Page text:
हंस

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Sanskrit[edit]

Etymology[edit]

From Proto-Indo-Iranian (compare Avestan 𐬰𐬁 (), Persian غاز (qâz)), from Proto-Indo-European *ǵʰans- (compare English goose, Dutch gans, German Gans, Danish, Norwegian and Swedish gås), Old Irish géiss, Latin ānser, Latvian zùoss, Russian гусь (gus'), Albanian gatë, Ancient Greek χήν (khḗn)).

Noun[edit]

हंस (haṃsám

  1. a goose, gander, swan, flamingo (or other aquatic bird, considered as a bird of passage)
  2. sometimes a mere poetical or mythical bird, said in Rigveda to be able to separate Soma from water, when these two fluids are mixed, and in later literature, milk from water when these two are mixed
  3. also forming in Tigveda the vehicle of the Aśvins, and in later literature that of Brahmā
  4. the soul or spirit (typified by the pure white colour of a goose or swan, and migratory like a goose)
  5. sometimes "the Universal Soul or Supreme Spirit", identified with Virāj, Nārāyaṇa, Vishnu, Shiva, Kāma, and the Sun
  6. (in the dual) "the universal and the individual Spirit"
  7. one of the vital airs
  8. a kind of ascetic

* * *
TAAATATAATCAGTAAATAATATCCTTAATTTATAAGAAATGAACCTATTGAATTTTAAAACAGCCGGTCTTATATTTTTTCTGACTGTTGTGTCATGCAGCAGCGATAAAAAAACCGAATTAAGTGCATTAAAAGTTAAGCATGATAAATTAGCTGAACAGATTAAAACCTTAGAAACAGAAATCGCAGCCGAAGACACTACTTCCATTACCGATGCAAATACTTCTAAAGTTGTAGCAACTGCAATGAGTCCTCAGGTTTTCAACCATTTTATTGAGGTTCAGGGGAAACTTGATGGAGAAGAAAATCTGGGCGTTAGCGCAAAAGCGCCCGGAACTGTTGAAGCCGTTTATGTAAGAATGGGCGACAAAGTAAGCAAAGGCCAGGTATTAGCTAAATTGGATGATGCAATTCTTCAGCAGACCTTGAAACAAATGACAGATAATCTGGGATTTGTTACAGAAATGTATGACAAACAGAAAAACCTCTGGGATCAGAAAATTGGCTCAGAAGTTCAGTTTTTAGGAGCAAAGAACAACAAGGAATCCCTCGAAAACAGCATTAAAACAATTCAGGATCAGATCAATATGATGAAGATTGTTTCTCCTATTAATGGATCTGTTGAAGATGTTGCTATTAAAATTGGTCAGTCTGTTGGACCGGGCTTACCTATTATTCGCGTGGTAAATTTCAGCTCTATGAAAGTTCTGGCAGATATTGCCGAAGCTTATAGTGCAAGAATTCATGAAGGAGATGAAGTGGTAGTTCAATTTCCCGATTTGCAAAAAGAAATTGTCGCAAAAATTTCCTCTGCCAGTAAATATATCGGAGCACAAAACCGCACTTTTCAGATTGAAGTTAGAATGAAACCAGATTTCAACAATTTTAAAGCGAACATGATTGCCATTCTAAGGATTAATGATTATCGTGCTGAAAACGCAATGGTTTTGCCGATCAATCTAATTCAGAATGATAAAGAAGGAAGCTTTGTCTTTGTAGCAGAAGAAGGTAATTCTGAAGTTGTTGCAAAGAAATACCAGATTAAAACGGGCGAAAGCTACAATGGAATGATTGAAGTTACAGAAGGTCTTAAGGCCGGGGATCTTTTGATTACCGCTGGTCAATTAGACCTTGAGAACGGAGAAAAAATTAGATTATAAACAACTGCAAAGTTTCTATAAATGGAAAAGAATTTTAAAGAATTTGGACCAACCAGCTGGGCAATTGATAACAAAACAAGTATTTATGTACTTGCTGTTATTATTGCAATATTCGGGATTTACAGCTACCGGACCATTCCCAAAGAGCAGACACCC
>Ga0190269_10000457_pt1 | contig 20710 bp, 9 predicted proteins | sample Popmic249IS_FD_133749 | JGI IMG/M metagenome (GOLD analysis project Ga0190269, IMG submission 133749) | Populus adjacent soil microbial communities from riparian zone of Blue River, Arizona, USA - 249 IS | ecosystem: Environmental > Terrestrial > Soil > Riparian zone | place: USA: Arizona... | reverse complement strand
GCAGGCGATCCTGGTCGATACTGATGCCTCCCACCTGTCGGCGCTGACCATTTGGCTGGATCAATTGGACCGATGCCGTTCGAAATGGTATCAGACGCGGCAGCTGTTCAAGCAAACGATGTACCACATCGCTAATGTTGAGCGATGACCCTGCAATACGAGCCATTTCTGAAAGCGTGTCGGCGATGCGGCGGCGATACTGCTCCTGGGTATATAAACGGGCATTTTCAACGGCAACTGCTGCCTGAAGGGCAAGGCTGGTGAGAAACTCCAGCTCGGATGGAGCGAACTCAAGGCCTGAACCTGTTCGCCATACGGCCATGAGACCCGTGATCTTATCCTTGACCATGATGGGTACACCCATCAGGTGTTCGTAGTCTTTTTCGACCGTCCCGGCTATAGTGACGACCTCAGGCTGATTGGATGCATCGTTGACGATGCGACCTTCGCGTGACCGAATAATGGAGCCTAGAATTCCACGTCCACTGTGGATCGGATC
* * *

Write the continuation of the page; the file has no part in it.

9. a man of supernatural qualities born under a particular constellation
  10. an unambitious monarch
  11. a horse
  12. an excellent draught-ox (according to some, a buffalo)
  13. a mountain
  14. a temple of a particular form
  15. a kind of mantra or mystical text
  16. silver
  17. envy, malice
  18. name of two metres
  19. (music) a kind of measure
  20. a mystical name of the letter 'h'
  21. a spiritual preceptor

Declension[edit]

Proper noun[edit]

हंस (Haṃsám

  1. name of a Deva-gandharva
  2. name of a Dānava
  3. name of a son of Brahmā
  4. name of a son of Vasu-deva
  5. name of a son of A-riṣṭā
  6. name of a son of Brahma-datta and general of Jarā-saṃdha
  7. name of various authors etc.
  8. name of one of the Moon's horses
  9. name of a mountain
  10. name of the Brahmans in Plakṣa-dvīpa

Descendants[edit]

References[edit]

  • Sir Monier Monier-Williams, A Sanskrit-English dictionary etymologically and philologically arranged with special reference to cognate Indo-European languages, Oxford: Clarendon Press, 1898, page 1286